The communication between both partners was thought to be essentially tactile, as ants palpate aphids’ abdomen using alternatively their two antennae to stimulate the ejection of honeydew droplets. But the interactions between ants and aphids are also chemically mediated. Nault and co-authors [2] have indeed demonstrated Formica subsericea ability to react behaviorally to the main component of the alarm pheromone of most aphidinae species. When F. subsericea were attending aphids and suddenly exposed to huge amounts of (E)-β-farnesene (EβF), they extended their antennae and opened their mandibles being prepared for attacking potential aphid enemies. Besides, more recent studies have demonstrated that ants detect specific blends of cuticular hydrocarbons on aphids’ body what allows them to discriminate myrmecophilous aphids from potential prey [3]. However, nothing is known about the possible chemical detection of aphids by ants from a distance, the first encounter between both insect species being usually assumed to occur by chance.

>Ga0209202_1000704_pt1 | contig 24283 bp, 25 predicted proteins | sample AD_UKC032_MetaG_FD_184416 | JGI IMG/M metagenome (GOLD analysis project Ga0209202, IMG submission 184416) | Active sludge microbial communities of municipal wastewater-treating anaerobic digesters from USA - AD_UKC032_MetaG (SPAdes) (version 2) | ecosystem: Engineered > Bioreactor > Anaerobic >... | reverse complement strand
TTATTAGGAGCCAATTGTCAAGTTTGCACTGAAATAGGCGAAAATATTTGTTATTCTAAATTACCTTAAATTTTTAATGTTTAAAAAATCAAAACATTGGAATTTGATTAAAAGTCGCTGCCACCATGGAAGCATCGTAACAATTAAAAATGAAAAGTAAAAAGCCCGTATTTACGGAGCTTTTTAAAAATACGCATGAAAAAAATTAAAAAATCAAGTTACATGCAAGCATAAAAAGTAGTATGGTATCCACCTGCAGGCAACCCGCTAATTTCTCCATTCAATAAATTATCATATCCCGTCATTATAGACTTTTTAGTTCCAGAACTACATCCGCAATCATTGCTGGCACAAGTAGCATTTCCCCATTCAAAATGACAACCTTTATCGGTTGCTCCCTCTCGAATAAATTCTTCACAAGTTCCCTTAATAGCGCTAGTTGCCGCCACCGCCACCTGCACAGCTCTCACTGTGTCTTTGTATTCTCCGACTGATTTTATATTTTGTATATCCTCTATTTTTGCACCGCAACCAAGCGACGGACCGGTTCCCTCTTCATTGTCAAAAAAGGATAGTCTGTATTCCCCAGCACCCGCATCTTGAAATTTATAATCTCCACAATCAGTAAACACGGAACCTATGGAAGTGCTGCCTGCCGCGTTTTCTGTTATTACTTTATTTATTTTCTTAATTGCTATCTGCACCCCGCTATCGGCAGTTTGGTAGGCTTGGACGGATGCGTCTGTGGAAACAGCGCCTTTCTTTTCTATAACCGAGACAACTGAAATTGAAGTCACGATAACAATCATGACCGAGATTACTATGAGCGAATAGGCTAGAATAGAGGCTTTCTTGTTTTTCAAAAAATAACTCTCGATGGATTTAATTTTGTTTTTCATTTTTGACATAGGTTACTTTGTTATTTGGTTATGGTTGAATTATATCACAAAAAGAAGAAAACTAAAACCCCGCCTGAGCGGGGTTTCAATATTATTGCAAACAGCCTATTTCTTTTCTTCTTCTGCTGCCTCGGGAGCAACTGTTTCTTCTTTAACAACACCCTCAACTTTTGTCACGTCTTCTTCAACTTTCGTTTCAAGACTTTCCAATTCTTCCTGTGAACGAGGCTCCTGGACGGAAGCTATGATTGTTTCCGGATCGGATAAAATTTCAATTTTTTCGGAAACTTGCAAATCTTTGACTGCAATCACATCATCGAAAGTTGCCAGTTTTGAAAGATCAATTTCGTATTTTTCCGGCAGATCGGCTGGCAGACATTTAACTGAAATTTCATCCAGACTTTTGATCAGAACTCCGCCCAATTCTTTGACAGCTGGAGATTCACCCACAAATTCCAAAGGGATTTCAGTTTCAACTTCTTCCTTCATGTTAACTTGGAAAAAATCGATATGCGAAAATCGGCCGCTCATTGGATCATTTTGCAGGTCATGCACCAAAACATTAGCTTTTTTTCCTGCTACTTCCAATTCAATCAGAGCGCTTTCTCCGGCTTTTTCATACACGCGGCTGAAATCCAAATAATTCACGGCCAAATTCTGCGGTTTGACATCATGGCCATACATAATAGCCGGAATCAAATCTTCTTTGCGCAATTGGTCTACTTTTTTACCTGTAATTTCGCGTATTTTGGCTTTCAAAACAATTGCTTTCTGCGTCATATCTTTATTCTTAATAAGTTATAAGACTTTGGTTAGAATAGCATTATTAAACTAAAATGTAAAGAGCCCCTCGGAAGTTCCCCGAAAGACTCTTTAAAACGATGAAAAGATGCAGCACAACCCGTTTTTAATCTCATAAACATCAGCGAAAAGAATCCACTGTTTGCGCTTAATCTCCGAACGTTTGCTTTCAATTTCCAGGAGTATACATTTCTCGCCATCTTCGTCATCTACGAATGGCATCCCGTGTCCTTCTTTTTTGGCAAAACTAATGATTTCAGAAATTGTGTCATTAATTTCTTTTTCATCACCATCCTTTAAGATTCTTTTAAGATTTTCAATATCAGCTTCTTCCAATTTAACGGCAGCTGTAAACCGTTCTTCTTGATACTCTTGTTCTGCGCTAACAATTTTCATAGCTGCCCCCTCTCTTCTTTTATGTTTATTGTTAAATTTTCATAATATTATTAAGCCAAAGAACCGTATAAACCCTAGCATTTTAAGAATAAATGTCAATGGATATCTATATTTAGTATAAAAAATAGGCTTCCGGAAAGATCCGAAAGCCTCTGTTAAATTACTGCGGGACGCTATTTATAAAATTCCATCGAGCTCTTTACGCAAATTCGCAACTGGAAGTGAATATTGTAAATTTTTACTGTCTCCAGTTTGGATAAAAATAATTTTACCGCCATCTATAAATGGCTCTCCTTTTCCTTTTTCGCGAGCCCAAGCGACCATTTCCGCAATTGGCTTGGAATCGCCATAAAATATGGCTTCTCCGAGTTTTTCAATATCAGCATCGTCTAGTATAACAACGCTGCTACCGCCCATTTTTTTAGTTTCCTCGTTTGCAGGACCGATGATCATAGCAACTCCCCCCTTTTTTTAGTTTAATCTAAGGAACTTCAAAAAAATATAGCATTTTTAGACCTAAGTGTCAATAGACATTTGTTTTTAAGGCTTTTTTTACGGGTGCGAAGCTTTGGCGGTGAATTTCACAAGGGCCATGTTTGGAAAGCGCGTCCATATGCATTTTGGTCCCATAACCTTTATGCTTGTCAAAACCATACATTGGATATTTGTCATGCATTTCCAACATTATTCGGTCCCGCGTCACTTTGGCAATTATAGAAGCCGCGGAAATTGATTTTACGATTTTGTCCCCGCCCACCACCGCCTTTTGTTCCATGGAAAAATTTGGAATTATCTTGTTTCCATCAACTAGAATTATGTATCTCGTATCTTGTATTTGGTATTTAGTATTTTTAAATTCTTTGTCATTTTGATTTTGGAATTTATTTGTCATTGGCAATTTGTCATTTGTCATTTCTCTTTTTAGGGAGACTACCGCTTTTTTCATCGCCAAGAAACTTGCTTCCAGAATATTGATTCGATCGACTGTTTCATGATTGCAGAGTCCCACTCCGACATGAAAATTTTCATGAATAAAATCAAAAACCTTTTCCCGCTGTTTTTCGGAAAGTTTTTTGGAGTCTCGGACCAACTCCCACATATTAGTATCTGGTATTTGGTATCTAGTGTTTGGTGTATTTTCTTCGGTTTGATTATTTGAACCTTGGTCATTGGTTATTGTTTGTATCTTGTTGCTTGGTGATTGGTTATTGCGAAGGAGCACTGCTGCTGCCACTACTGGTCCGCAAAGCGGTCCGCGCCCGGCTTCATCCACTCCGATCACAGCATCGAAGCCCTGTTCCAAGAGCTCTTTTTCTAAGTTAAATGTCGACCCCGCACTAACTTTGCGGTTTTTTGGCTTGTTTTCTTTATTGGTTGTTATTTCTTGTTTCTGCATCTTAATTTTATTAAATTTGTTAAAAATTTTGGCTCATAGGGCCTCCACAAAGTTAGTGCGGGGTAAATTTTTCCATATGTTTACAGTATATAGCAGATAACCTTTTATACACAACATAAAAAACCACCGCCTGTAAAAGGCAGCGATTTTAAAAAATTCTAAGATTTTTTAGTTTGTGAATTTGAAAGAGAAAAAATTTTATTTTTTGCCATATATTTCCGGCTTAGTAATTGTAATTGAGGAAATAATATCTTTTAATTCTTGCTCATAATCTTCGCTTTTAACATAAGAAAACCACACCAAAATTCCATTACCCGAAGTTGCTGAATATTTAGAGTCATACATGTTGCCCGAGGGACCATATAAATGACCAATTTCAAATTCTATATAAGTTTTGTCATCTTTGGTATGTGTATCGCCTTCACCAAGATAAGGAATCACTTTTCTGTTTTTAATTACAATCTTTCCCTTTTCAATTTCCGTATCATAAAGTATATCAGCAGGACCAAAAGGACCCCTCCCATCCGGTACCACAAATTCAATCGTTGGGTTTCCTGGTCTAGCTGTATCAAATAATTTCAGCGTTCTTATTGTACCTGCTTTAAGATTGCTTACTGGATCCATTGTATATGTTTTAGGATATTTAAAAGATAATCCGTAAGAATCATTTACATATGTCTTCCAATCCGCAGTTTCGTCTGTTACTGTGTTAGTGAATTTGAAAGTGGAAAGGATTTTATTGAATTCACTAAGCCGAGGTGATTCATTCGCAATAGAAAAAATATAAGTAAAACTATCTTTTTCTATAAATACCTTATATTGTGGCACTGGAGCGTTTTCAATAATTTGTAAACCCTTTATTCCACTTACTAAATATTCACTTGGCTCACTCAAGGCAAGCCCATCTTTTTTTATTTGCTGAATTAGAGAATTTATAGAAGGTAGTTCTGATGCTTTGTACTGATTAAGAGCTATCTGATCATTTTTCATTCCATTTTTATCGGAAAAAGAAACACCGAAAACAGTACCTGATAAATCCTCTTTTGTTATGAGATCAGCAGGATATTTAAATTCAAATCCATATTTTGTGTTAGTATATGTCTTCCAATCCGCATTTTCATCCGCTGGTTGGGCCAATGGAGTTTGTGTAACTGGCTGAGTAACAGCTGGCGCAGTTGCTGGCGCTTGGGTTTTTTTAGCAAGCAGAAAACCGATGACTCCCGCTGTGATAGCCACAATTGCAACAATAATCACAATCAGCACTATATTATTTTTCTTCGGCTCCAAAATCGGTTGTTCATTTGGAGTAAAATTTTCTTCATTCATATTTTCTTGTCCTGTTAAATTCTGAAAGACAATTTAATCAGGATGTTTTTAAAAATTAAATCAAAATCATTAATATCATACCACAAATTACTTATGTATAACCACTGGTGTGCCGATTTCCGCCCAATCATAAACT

Several laboratory studies have suggested that aphid natural enemies, including ladybeetles, hoverflies and chrysopids, may be able to detect EβF and use it as a kairomonal substance to locate their host or prey [4], [5], [6], [7], [8], [9]. Here, we studied whether ant scouts, i.e. workers mainly involved in exploration and recruitment, are also able to locate aphids by detecting this sesquiterpene at the lower levels that are usually emitted by unthreatened aphid colonies outside any alarm context. The perception and behavioral impact of EβF on Lasius niger were investigated using electroantennography and two bio-assays measuring their attraction and orientation towards aphid semiochemicals.

Materials and Methods

Ants and Aphids